The new covenant is formulated in light of the disasters experienced by the exiled community whose loss is irreplaceable. By offering new and oral instructions, God invites the people of Israel and Judah to participate in a covenant without any obligations. The old covenant, which was written on tablets, was broken figuratively and literally by the ancestors. With the breaking of the old covenant, God’s wrath was brought upon the people of Israel. “The fierce anger of the Lord will not turn back until he has executed and accomplished the intents of his mind” (Jer 30:24). However, in Jeremiah 31:31–34, God makes a new, oral covenant. This covenant does not lay down any written or oral obligations for the people of Israel. The promise of the new covenant defies the contractual expectations laid in the old covenant. The orality of the new covenant has its foundations in the pathos of the suffering community and hence offers flexibility. This flexibility is evident in God’s unconditional covenant with the people of Israel.          

Secondly, the flexibility of the new covenant can be perceived from the language of “newness” in Jeremiah 31:31–34. Although Jeremiah is the only Hebrew Bible text that uses “new covenant” language, it is not the first to use the language of newness. The images of new heart, new spirit, new things are common in passages of restoration in the prophetic books (e.g., Ezek 11:19–20; 18:31; Isa 42:9). While the people of Israel are expected to work towards “newness” in the Ezekiel and Isaiah texts, in the new covenant of Jeremiah 31:31–34, God will create its newness. God freely promises to make a new covenant with the house of Israel and the house of Judah. God says, “it will not be like the covenant that I made with their ancestors when I took them by the hand to bring them out of the land of Egypt” (verse 32).

God’s covenant in the past with the ancestors was analogous to a marital relationship in which God was “their husband” (verse 32). Although marital relationship obligated fidelity from both parties, God claims that the relationship was broken. The laws concerning marriage and divorce in Deuteronomy 24:1–4 do not allow the husband who was wronged to take back the wayward wife. However, Jeremiah 31:31–34 allows this “wife” to return to the husband. It is important to note that the husband-wife metaphor does not apply to the new covenant. The analogy of husband-wife is in connection to the old covenant, while the teacher-student analogy is borrowed from wisdom traditions to refer to the covenant relationship in the new covenant.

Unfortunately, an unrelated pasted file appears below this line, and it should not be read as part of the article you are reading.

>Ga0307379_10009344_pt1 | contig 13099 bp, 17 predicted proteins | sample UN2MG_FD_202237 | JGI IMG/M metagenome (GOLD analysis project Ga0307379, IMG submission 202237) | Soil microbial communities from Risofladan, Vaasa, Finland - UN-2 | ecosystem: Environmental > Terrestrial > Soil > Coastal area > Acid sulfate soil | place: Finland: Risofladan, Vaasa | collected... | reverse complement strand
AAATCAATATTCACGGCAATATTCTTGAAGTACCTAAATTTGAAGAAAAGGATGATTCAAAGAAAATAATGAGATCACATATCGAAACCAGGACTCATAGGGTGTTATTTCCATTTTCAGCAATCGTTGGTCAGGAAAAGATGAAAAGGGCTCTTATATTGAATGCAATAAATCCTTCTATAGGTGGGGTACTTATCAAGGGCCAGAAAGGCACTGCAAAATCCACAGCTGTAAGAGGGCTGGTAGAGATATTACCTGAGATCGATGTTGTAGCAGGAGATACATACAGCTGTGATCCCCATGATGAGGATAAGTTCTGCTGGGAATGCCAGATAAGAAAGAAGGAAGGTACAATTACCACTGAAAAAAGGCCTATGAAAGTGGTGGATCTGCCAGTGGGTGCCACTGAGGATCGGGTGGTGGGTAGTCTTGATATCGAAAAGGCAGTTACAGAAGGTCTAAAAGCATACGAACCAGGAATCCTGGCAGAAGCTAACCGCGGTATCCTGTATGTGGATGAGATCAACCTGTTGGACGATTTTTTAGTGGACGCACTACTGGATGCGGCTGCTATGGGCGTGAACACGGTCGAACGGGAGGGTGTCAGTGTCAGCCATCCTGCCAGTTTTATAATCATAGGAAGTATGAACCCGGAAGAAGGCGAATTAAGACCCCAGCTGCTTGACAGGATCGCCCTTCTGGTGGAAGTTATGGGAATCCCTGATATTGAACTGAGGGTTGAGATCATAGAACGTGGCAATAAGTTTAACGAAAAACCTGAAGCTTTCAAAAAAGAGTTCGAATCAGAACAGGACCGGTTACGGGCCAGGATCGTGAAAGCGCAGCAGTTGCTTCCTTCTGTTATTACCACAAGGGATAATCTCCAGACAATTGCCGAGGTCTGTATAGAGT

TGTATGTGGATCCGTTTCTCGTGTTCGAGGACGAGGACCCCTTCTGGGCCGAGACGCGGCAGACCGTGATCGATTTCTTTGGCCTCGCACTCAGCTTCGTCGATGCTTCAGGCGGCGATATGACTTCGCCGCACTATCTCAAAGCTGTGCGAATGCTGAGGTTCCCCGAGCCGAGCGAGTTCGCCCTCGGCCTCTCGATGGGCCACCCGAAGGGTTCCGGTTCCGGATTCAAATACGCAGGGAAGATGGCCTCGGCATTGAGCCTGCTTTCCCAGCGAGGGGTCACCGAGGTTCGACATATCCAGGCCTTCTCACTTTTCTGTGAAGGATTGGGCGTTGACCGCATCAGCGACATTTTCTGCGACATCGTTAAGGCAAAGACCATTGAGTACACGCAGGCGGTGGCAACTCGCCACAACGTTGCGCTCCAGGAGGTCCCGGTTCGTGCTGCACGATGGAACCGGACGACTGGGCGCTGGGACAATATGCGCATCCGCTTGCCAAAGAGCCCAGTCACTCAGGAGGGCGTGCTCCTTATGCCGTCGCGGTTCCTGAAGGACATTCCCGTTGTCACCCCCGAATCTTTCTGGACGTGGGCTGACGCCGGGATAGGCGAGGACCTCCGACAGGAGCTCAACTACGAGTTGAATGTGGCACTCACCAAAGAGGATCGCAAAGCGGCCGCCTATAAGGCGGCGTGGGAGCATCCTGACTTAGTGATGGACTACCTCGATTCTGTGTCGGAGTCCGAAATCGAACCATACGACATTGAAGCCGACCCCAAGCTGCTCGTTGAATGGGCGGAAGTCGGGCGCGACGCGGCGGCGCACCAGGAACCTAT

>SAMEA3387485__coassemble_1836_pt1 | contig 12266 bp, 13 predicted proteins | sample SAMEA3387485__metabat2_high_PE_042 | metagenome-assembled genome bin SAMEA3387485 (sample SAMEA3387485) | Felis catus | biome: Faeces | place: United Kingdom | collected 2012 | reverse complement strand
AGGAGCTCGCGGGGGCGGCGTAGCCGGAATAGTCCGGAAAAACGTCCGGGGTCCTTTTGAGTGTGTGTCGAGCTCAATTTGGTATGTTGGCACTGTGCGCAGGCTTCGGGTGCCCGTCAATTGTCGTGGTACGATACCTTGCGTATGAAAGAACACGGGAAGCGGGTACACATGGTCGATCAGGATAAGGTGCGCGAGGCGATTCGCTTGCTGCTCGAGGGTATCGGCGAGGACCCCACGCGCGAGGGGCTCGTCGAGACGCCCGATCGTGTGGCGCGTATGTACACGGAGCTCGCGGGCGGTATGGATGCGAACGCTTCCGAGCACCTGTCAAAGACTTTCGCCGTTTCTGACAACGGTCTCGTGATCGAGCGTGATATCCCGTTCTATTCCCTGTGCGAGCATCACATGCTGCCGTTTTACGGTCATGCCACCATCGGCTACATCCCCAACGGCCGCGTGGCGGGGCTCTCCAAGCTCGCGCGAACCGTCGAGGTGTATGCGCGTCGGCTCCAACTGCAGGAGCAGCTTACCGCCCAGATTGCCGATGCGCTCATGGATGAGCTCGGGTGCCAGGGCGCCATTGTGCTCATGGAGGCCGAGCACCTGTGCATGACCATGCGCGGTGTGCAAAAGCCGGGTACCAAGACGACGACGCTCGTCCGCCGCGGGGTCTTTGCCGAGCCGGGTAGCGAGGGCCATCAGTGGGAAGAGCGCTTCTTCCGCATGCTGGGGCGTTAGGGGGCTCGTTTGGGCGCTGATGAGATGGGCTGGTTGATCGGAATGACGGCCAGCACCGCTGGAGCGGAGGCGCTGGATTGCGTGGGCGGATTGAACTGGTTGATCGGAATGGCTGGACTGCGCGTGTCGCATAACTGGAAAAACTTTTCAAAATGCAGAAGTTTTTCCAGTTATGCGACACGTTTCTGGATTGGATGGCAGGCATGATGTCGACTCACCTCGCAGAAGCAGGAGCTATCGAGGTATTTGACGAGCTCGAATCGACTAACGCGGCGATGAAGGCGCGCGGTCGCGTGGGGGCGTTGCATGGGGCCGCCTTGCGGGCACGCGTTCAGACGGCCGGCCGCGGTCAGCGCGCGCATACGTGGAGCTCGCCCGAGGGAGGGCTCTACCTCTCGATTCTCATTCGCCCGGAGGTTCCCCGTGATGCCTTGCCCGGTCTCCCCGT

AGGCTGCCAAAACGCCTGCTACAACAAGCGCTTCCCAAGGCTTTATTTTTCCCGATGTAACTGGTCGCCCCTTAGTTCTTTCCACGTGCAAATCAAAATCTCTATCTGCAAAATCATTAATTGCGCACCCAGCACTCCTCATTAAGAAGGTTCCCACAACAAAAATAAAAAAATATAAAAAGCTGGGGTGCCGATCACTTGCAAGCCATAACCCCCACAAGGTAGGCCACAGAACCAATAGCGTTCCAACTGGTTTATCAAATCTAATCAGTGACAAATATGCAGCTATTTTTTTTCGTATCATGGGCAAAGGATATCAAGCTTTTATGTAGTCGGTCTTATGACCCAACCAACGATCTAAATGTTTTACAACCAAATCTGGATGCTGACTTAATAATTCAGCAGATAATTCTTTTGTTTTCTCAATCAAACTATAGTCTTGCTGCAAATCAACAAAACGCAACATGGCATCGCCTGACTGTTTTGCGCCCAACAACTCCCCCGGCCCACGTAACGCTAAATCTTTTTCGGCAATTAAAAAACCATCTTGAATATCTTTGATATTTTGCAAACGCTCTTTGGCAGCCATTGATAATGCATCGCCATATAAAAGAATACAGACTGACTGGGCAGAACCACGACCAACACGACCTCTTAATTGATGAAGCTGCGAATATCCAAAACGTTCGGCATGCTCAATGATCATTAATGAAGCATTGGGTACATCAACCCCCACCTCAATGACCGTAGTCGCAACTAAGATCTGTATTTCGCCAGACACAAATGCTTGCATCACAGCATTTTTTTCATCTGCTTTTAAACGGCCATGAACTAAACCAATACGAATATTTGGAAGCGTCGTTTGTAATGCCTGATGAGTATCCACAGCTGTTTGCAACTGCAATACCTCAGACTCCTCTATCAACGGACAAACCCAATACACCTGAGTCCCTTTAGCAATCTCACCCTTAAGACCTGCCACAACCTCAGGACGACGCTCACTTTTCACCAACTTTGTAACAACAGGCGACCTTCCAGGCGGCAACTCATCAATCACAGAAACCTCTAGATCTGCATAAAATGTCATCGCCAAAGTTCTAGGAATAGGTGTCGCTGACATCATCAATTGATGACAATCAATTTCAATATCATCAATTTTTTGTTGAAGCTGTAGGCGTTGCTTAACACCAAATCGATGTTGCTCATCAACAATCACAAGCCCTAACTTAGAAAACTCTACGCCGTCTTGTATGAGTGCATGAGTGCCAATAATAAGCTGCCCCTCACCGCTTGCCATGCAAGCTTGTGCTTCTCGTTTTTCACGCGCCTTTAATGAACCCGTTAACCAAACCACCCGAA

The newness in the covenant does not presuppose a new heart or new spirit, as envisioned in Ezekiel 11:19-20; 18:31; and Isaiah 42:9. Nor does it promise monarchy. The promises in Isaiah 9:2–7 and 11:1–9 anticipate a restored future in the Davidic monarchy. In Isaiah 2:2–4, the temple becomes the center of restoration. However, Jeremiah 31:31–34 forms a new covenant based on God’s own divine self. God will be the instructor with no intermediaries. The new covenant diverges from, but does not nullify, the old covenant. However, the newness presented in the covenant of Jeremiah offers flexibility. Its flexibility is visible in presenting God without an intermediary and God as the subject of the covenant.

The power and potential of the new covenant lies in its ability to move away from traditional and centralized notions of authority. Unlike the other covenants of the Hebrew Bible, Jeremiah’s new covenant does not focus on intermediaries, or written tablets, or monarchy, or temple, but on the divine self. This divine embraces the people of Israel not as a husband would embrace his wife but as a teacher would embrace the student. In embracing the student as a teacher, the divine inscribes the words of instruction and understanding directly on the heart. These words can neither be removed nor forgotten, for they were “written” on their hearts.